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I’ve just started writing this column at 12:45 a.m. on a Thursday morning. That’s really late for me. I like snuggling into my bed by midnight so I can be rudely awoken by KBIA at 7:30 the next morning. Alas, it is the penultimate week before finals, and like everyone else, I’m trying to get everything done without completely losing my head. If you’re curious, I’m currently writing a paper on the political context to the acquisition of women’s rights in Mexico and Brazil before independence and during the third wave of democracy. Riveting. It’s strange, knowing this is the last time (for a couple of years, anyway) I’ll get to experience the rush of anxiety that comes after Thanksgiving break. I’m not going to miss it by any stretch of the imagination, but it’s been integral in my school life since 10th grade. Sorry about that tangent. Anyway, this column isn’t going to be some witty (or bitchy — semantics), 600-word diatribe about a minute issue no one cares about. I want to take this space to remind the readers to study safely.
There is no reason to drink obscene amounts of coffee or energy drinks — they’ll just make you jittery (ah, fuck off 5-hour Energy. It has the exact same effect) and further distract you from (re?) learning the material from the semester. Personally, I have found orange juice to be a phenomenal replacement for caffeine. It has all the vitamins (see vitamin C) to keep you energized and therefore, awake. It’s readily available around campus, so give it a try! If you aren’t much of an orange juice fan, water is a pretty good beverage as well. Keeping yourself hydrated and alert might be important. This goes without saying, but please try not to use “study drugs.” Most of the prescription medicines students use to stay alert have nasty side effects, especially when they aren’t prescribed for them. There’s a reason it takes 12 to 13 years to become a psychiatrist. A typical undergraduate probably doesn’t understand the chemistry behind the drug and will probably do more harm than good. Naps and breaks are great for those studying all day — just make sure the studying isn’t a break from the breaks. I won’t lecture anyone on how to take a nap — you know your body. I will let you know that the LGBTQ Resource Center will be hosting naptime from 1 to 2 p.m. every day during
finals week. Cramming knowledge comes with cramming study food into our mouths. Remember to try to balance out the snack food. Healthier foods will help your mind stay focused. Junk food doesn’t usually have that benefit. Conjointly with the healthy food comes keeping your body physically healthy. Take a break and go for a walk or run. Go to the rec. (hey, you’re paying $135 a semester for it) and utilize the machines or lift. Dance with some friends. Clean your room. Practice some yoga! There are a bunch of free videos on YouTube, and it will help you de-stress at your desk. Do something to keep your body active. My last piece of advice is to be polite to people. The next three weeks are going to be hell for everyone. If we are all on the same base level of “edge” anxiety, reacting at that level is just going to communally compound the stress. Just take a deep breath. Finals week will not kill you. I promise. (This is my “lastly” — let’s try not to make rape jokes regarding finals. They aren’t actually funny. Saying you’re going to show sexual aggression against a couple pieces of paper trivializes trauma. Insensitive is the word I’m thinking of.)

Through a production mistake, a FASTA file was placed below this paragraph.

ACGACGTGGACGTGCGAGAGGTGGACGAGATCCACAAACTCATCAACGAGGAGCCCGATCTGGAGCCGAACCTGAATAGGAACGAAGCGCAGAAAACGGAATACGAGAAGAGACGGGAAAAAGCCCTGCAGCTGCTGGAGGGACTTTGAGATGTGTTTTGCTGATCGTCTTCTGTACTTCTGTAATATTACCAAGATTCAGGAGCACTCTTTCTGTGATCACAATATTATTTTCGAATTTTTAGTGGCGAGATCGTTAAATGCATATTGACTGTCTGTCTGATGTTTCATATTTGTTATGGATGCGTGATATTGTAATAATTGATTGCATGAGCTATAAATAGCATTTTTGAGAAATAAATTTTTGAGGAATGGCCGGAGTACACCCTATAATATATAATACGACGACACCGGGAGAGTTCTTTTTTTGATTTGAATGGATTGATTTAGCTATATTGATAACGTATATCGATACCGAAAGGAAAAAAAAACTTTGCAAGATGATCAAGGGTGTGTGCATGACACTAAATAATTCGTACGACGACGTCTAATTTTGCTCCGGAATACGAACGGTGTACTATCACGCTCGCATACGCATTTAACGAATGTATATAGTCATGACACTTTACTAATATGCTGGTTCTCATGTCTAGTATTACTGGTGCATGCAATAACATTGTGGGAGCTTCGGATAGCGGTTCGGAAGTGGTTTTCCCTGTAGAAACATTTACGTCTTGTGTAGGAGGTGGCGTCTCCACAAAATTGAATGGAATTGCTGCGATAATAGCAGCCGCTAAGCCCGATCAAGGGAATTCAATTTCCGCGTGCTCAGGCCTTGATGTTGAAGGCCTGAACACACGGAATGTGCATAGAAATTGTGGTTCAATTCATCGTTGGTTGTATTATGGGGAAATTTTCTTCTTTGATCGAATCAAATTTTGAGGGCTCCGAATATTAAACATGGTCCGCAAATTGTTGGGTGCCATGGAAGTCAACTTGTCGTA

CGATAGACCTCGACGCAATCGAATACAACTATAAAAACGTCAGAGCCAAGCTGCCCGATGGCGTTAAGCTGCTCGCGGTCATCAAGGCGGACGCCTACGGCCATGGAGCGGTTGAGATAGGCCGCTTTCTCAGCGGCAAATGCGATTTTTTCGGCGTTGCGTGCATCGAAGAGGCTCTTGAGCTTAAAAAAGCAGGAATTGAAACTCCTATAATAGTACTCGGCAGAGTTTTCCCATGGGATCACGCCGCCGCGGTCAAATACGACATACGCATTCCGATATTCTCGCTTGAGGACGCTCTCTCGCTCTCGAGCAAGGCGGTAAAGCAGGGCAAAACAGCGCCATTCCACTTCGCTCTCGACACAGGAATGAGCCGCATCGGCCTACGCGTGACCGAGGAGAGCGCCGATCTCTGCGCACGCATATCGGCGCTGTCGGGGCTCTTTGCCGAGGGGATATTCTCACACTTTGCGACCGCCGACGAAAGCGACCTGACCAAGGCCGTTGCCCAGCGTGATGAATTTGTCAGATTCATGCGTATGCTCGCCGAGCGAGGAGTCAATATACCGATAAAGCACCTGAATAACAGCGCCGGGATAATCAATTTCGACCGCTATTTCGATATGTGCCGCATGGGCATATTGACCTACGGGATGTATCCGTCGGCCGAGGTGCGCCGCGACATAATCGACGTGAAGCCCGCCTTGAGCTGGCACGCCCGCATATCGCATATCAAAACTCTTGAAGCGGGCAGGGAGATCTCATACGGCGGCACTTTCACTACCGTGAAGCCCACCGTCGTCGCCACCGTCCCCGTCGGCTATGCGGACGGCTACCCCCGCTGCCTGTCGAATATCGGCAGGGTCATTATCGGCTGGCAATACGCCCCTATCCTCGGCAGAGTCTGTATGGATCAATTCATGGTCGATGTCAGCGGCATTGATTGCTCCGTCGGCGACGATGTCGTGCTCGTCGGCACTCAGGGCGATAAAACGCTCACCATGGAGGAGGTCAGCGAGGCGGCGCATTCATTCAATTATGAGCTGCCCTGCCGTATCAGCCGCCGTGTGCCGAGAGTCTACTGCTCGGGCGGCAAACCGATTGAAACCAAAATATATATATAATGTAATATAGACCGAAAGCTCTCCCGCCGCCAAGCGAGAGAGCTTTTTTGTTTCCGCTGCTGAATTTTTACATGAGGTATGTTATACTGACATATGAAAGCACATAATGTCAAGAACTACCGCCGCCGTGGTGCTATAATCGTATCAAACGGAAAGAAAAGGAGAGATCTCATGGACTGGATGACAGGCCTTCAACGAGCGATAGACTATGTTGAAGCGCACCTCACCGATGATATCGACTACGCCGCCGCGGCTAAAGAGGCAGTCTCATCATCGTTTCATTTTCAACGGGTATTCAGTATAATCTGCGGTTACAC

Are Republicans missing an opportunity in Jon Huntsman? Josh Hinton Now that the Republican primary seems to have solidified as a twoman race between Newt Gingrich and Mitt Romney, candidates like Jon Huntsman are surely questioning whether it’s worth the money and effort to stay in the race. But considering the flaws of Gingrich and Romney, are Republicans missing an opportunity in Huntsman? President Barack Obama’s campaign could be able to sink Romney’s campaign in 2012 if it can effectively show how much Romney has changed political positions over the years. While running for Senate or governor in the liberal state of Massachusetts, Romney was more liberal. To be fair, this is the only way a Republican can get elected in a liberal state. But Romney said that he explicitly supports Roe vs. Wade, then more recently said, “… as a pro-life Republican, I am in favor of having the Supreme Court overturn Roe v. Wade.” He was also more pro-gun control, and more supportive of government having a role in health care. Newt Gingrich has been more consistent over the years, but he has